There’s a slight hint of jazz underpinning this sophomore disc, and, indeed, Bruce and his band really stretch out here, the disc consisting of just seven cuts, four of which extend beyond the seven-minute mark. Not surprisingly, nothing here seems like especially obvious radio fare, though both the slithery soul of the clavinet-heavy opener “The E Street Shuffle” and the classic, accordion-laced ballad “4th of July, Asbury Park (Sandy)” are fairly catchy (the Hollies even covering the latter song the following year), and it’s easy to see why this disc didn’t do anything to reverse Springsteen’s absence on the singles charts. Though more casual fans of Bruce’s likely won’t recognize many, if any, of the tunes here, this is nonetheless one of the most masterful albums The Boss has ever made, and it’s also incredibly well-sequenced, particularly on its second side, which has all three cuts seamlessly stitched together as one big piece that closes with the sweeping ten-minute epic “New York City Serenade.” Besides the aforementioned “4th of July, Asbury Park,” this disc is also where you’ll find the studio version of the concert classic “Rosalita (Come Out Tonight),” as well as the near-freeform, piano-driven “Incident on 57th Street” and the jazzy rocker “Kitty’s Back,” which sounds like an intoxicating fusion of Blood, Sweat & Tears, Santana, and Gary U.S. Bonds. Whether or not this is Bruce’s best album is certainly up to debate, but one’s thing for sure: it’s one of his most daring, and rarely has Bruce ever sounded quite as utterly cinematic as he does here.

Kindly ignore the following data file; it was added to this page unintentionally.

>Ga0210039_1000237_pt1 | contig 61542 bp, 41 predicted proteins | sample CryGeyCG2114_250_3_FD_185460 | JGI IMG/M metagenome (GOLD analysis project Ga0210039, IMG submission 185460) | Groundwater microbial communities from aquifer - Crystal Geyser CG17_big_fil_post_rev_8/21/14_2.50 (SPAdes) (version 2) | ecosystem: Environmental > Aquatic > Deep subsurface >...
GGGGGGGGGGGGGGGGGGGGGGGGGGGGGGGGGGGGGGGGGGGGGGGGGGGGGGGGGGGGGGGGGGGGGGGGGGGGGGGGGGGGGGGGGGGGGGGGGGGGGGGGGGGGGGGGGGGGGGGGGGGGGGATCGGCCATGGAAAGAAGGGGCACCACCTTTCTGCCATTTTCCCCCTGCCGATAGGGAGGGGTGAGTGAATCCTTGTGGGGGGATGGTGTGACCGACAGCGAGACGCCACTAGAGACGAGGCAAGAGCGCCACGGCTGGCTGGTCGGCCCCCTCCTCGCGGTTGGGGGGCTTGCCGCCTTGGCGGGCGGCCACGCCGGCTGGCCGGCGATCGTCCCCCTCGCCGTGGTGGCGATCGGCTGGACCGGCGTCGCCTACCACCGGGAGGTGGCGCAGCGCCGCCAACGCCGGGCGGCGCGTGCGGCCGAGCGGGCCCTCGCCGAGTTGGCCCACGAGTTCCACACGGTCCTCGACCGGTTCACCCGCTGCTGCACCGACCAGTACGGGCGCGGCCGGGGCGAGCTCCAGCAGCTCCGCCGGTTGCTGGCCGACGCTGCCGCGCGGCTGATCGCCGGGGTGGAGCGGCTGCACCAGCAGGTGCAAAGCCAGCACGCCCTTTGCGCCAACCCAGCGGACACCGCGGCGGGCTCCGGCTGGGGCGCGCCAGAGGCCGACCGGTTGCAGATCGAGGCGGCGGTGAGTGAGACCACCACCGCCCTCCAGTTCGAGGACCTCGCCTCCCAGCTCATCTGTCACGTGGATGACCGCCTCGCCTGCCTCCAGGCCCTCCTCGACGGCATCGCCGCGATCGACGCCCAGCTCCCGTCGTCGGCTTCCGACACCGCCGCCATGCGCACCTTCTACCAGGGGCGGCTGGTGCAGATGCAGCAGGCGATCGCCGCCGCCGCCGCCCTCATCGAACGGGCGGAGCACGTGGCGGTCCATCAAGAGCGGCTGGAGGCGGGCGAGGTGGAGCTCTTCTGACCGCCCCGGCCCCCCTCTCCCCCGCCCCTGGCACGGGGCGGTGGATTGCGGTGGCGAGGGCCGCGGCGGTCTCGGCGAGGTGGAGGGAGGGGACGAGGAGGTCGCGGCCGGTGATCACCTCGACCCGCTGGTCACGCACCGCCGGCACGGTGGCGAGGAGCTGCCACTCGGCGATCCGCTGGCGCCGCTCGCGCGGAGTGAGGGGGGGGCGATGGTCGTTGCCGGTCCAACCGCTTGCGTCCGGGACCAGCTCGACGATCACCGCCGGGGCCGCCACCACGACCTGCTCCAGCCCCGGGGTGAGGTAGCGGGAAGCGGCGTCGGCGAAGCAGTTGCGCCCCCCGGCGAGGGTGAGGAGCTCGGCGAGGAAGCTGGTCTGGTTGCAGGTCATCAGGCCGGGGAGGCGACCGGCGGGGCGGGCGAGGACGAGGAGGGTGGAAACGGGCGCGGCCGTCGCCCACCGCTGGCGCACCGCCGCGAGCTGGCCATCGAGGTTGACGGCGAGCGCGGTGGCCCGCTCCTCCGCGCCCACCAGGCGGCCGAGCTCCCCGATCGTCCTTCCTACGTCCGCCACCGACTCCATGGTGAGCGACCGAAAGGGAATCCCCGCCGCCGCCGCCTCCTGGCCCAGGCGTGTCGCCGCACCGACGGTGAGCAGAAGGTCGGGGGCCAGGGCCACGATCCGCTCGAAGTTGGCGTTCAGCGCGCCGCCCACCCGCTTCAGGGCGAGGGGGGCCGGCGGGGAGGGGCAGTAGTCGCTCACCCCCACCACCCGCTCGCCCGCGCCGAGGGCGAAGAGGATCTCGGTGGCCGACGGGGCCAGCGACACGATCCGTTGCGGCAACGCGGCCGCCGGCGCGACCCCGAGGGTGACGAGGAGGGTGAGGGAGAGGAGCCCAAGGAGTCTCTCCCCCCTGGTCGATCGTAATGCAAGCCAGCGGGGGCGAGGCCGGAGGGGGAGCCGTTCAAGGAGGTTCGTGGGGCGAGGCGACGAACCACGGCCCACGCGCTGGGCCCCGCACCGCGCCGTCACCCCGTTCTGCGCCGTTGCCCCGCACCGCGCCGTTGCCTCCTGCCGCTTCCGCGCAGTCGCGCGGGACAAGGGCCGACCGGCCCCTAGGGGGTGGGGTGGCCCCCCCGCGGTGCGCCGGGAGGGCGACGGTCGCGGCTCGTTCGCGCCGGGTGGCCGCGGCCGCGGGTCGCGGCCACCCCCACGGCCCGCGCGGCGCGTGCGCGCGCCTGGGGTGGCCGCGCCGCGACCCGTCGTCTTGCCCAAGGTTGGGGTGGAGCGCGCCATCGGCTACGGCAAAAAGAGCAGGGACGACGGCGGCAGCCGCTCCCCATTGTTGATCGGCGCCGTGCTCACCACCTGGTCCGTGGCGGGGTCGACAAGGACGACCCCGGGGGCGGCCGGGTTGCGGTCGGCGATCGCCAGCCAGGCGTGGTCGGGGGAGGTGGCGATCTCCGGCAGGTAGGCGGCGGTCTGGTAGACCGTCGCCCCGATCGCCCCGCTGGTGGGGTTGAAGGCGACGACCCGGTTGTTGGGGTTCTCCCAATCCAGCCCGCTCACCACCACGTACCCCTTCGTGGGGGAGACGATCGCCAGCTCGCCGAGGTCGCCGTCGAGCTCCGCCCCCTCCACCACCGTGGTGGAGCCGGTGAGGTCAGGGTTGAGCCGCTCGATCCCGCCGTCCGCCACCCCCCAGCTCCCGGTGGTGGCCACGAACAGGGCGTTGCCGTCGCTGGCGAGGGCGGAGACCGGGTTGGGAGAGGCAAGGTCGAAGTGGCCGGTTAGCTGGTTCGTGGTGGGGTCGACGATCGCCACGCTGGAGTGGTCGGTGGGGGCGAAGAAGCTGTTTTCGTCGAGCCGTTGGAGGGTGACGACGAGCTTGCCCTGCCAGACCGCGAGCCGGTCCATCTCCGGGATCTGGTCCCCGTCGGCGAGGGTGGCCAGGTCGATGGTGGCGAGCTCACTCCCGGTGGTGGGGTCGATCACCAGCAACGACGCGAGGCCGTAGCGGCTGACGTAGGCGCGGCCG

Born to Run (1975, Columbia)

A +